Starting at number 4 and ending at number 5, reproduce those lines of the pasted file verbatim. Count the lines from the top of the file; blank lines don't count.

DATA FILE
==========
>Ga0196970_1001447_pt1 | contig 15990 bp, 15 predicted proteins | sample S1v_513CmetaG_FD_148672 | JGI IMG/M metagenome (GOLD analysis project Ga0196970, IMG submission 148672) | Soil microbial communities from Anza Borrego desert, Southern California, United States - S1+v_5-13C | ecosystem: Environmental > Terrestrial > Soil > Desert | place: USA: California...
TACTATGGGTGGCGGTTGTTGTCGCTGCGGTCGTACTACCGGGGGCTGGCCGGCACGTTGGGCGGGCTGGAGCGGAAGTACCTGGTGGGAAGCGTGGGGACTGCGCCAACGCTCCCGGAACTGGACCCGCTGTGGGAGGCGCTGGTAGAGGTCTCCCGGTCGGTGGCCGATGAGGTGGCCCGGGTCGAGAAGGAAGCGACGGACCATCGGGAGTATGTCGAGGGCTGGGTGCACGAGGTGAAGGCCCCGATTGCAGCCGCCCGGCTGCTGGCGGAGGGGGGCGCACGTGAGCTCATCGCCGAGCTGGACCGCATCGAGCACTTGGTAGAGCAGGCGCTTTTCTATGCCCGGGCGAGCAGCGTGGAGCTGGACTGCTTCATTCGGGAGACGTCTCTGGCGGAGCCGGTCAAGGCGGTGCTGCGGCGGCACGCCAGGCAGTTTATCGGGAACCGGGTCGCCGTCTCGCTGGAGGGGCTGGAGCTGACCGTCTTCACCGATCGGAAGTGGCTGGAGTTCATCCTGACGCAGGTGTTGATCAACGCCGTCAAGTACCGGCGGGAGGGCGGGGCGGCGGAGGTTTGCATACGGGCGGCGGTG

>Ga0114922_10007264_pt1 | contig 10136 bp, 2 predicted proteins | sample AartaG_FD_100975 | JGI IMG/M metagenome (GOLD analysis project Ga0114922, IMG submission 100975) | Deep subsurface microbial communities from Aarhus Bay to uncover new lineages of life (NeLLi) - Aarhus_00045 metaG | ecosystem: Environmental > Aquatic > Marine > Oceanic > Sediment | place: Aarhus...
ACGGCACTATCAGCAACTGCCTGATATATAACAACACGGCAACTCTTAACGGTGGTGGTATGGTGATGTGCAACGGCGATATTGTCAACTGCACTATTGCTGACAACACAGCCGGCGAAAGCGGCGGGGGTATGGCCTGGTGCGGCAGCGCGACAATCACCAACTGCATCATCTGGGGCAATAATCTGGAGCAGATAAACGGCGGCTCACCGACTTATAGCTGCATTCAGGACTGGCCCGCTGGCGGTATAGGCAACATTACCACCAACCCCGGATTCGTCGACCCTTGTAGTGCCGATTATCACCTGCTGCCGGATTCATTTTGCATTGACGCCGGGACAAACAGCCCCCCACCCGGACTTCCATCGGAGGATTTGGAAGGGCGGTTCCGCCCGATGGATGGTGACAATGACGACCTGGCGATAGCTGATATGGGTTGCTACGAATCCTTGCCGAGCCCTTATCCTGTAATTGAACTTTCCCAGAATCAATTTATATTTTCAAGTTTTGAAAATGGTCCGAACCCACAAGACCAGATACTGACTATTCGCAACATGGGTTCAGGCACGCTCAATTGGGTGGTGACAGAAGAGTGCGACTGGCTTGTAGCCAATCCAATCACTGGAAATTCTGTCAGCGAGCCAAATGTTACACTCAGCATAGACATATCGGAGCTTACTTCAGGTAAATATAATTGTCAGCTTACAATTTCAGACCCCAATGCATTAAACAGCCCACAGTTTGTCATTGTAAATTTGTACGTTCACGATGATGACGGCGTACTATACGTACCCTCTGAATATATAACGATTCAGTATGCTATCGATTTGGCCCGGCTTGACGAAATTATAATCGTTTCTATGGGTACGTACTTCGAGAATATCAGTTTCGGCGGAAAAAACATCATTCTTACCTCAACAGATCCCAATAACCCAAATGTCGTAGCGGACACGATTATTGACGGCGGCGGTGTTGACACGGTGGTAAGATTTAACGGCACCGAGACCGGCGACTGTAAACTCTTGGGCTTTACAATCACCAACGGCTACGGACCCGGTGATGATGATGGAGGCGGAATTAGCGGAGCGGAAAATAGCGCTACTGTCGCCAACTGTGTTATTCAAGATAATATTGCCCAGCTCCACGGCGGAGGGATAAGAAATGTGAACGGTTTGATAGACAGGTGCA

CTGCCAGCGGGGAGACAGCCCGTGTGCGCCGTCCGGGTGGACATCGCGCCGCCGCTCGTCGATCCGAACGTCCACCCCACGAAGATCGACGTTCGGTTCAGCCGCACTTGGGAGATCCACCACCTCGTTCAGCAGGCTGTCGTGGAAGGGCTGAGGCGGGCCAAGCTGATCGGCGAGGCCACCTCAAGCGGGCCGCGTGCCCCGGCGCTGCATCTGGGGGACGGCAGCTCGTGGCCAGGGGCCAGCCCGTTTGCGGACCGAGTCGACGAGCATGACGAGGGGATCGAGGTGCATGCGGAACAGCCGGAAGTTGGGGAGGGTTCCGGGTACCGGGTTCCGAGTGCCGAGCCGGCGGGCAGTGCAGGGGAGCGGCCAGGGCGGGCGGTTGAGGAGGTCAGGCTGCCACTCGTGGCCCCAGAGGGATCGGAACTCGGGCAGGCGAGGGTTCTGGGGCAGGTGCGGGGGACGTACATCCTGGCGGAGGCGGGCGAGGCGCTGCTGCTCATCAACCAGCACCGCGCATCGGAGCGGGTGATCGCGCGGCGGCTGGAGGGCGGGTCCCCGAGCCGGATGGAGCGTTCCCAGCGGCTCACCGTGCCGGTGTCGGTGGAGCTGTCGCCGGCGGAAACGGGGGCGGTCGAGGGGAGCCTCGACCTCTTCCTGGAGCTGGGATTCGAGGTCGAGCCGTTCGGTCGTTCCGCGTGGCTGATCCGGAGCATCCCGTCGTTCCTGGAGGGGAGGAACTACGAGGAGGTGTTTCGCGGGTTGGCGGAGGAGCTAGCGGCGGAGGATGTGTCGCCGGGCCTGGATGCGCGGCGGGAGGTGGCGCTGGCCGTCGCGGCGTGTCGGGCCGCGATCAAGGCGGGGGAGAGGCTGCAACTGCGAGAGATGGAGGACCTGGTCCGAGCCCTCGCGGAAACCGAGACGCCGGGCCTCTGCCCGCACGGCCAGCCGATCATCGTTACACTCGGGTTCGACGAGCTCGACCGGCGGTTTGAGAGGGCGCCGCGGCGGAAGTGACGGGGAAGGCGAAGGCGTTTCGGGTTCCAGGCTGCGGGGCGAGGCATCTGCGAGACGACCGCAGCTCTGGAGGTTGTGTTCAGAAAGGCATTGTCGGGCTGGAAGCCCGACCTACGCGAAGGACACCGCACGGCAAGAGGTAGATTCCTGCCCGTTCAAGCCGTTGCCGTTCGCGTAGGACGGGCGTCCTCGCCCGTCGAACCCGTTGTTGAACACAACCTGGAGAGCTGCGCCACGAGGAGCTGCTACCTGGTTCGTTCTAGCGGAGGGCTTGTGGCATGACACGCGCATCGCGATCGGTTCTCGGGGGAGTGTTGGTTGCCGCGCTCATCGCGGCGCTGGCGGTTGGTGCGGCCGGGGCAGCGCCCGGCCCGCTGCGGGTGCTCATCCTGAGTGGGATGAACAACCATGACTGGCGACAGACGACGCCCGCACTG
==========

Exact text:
ACGGCACTATCAGCAACTGCCTGATATATAACAACACGGCAACTCTTAACGGTGGTGGTATGGTGATGTGCAACGGCGATATTGTCAACTGCACTATTGCTGACAACACAGCCGGCGAAAGCGGCGGGGGTATGGCCTGGTGCGGCAGCGCGACAATCACCAACTGCATCATCTGGGGCAATAATCTGGAGCAGATAAACGGCGGCTCACCGACTTATAGCTGCATTCAGGACTGGCCCGCTGGCGGTATAGGCAACATTACCACCAACCCCGGATTCGTCGACCCTTGTAGTGCCGATTATCACCTGCTGCCGGATTCATTTTGCATTGACGCCGGGACAAACAGCCCCCCACCCGGACTTCCATCGGAGGATTTGGAAGGGCGGTTCCGCCCGATGGATGGTGACAATGACGACCTGGCGATAGCTGATATGGGTTGCTACGAATCCTTGCCGAGCCCTTATCCTGTAATTGAACTTTCCCAGAATCAATTTATATTTTCAAGTTTTGAAAATGGTCCGAACCCACAAGACCAGATACTGACTATTCGCAACATGGGTTCAGGCACGCTCAATTGGGTGGTGACAGAAGAGTGCGACTGGCTTGTAGCCAATCCAATCACTGGAAATTCTGTCAGCGAGCCAAATGTTACACTCAGCATAGACATATCGGAGCTTACTTCAGGTAAATATAATTGTCAGCTTACAATTTCAGACCCCAATGCATTAAACAGCCCACAGTTTGTCATTGTAAATTTGTACGTTCACGATGATGACGGCGTACTATACGTACCCTCTGAATATATAACGATTCAGTATGCTATCGATTTGGCCCGGCTTGACGAAATTATAATCGTTTCTATGGGTACGTACTTCGAGAATATCAGTTTCGGCGGAAAAAACATCATTCTTACCTCAACAGATCCCAATAACCCAAATGTCGTAGCGGACACGATTATTGACGGCGGCGGTGTTGACACGGTGGTAAGATTTAACGGCACCGAGACCGGCGACTGTAAACTCTTGGGCTTTACAATCACCAACGGCTACGGACCCGGTGATGATGATGGAGGCGGAATTAGCGGAGCGGAAAATAGCGCTACTGTCGCCAACTGTGTTATTCAAGATAATATTGCCCAGCTCCACGGCGGAGGGATAAGAAATGTGAACGGTTTGATAGACAGGTGCA

CTGCCAGCGGGGAGACAGCCCGTGTGCGCCGTCCGGGTGGACATCGCGCCGCCGCTCGTCGATCCGAACGTCCACCCCACGAAGATCGACGTTCGGTTCAGCCGCACTTGGGAGATCCACCACCTCGTTCAGCAGGCTGTCGTGGAAGGGCTGAGGCGGGCCAAGCTGATCGGCGAGGCCACCTCAAGCGGGCCGCGTGCCCCGGCGCTGCATCTGGGGGACGGCAGCTCGTGGCCAGGGGCCAGCCCGTTTGCGGACCGAGTCGACGAGCATGACGAGGGGATCGAGGTGCATGCGGAACAGCCGGAAGTTGGGGAGGGTTCCGGGTACCGGGTTCCGAGTGCCGAGCCGGCGGGCAGTGCAGGGGAGCGGCCAGGGCGGGCGGTTGAGGAGGTCAGGCTGCCACTCGTGGCCCCAGAGGGATCGGAACTCGGGCAGGCGAGGGTTCTGGGGCAGGTGCGGGGGACGTACATCCTGGCGGAGGCGGGCGAGGCGCTGCTGCTCATCAACCAGCACCGCGCATCGGAGCGGGTGATCGCGCGGCGGCTGGAGGGCGGGTCCCCGAGCCGGATGGAGCGTTCCCAGCGGCTCACCGTGCCGGTGTCGGTGGAGCTGTCGCCGGCGGAAACGGGGGCGGTCGAGGGGAGCCTCGACCTCTTCCTGGAGCTGGGATTCGAGGTCGAGCCGTTCGGTCGTTCCGCGTGGCTGATCCGGAGCATCCCGTCGTTCCTGGAGGGGAGGAACTACGAGGAGGTGTTTCGCGGGTTGGCGGAGGAGCTAGCGGCGGAGGATGTGTCGCCGGGCCTGGATGCGCGGCGGGAGGTGGCGCTGGCCGTCGCGGCGTGTCGGGCCGCGATCAAGGCGGGGGAGAGGCTGCAACTGCGAGAGATGGAGGACCTGGTCCGAGCCCTCGCGGAAACCGAGACGCCGGGCCTCTGCCCGCACGGCCAGCCGATCATCGTTACACTCGGGTTCGACGAGCTCGACCGGCGGTTTGAGAGGGCGCCGCGGCGGAAGTGACGGGGAAGGCGAAGGCGTTTCGGGTTCCAGGCTGCGGGGCGAGGCATCTGCGAGACGACCGCAGCTCTGGAGGTTGTGTTCAGAAAGGCATTGTCGGGCTGGAAGCCCGACCTACGCGAAGGACACCGCACGGCAAGAGGTAGATTCCTGCCCGTTCAAGCCGTTGCCGTTCGCGTAGGACGGGCGTCCTCGCCCGTCGAACCCGTTGTTGAACACAACCTGGAGAGCTGCGCCACGAGGAGCTGCTACCTGGTTCGTTCTAGCGGAGGGCTTGTGGCATGACACGCGCATCGCGATCGGTTCTCGGGGGAGTGTTGGTTGCCGCGCTCATCGCGGCGCTGGCGGTTGGTGCGGCCGGGGCAGCGCCCGGCCCGCTGCGGGTGCTCATCCTGAGTGGGATGAACAACCATGACTGGCGACAGACGACGCCCGCACTG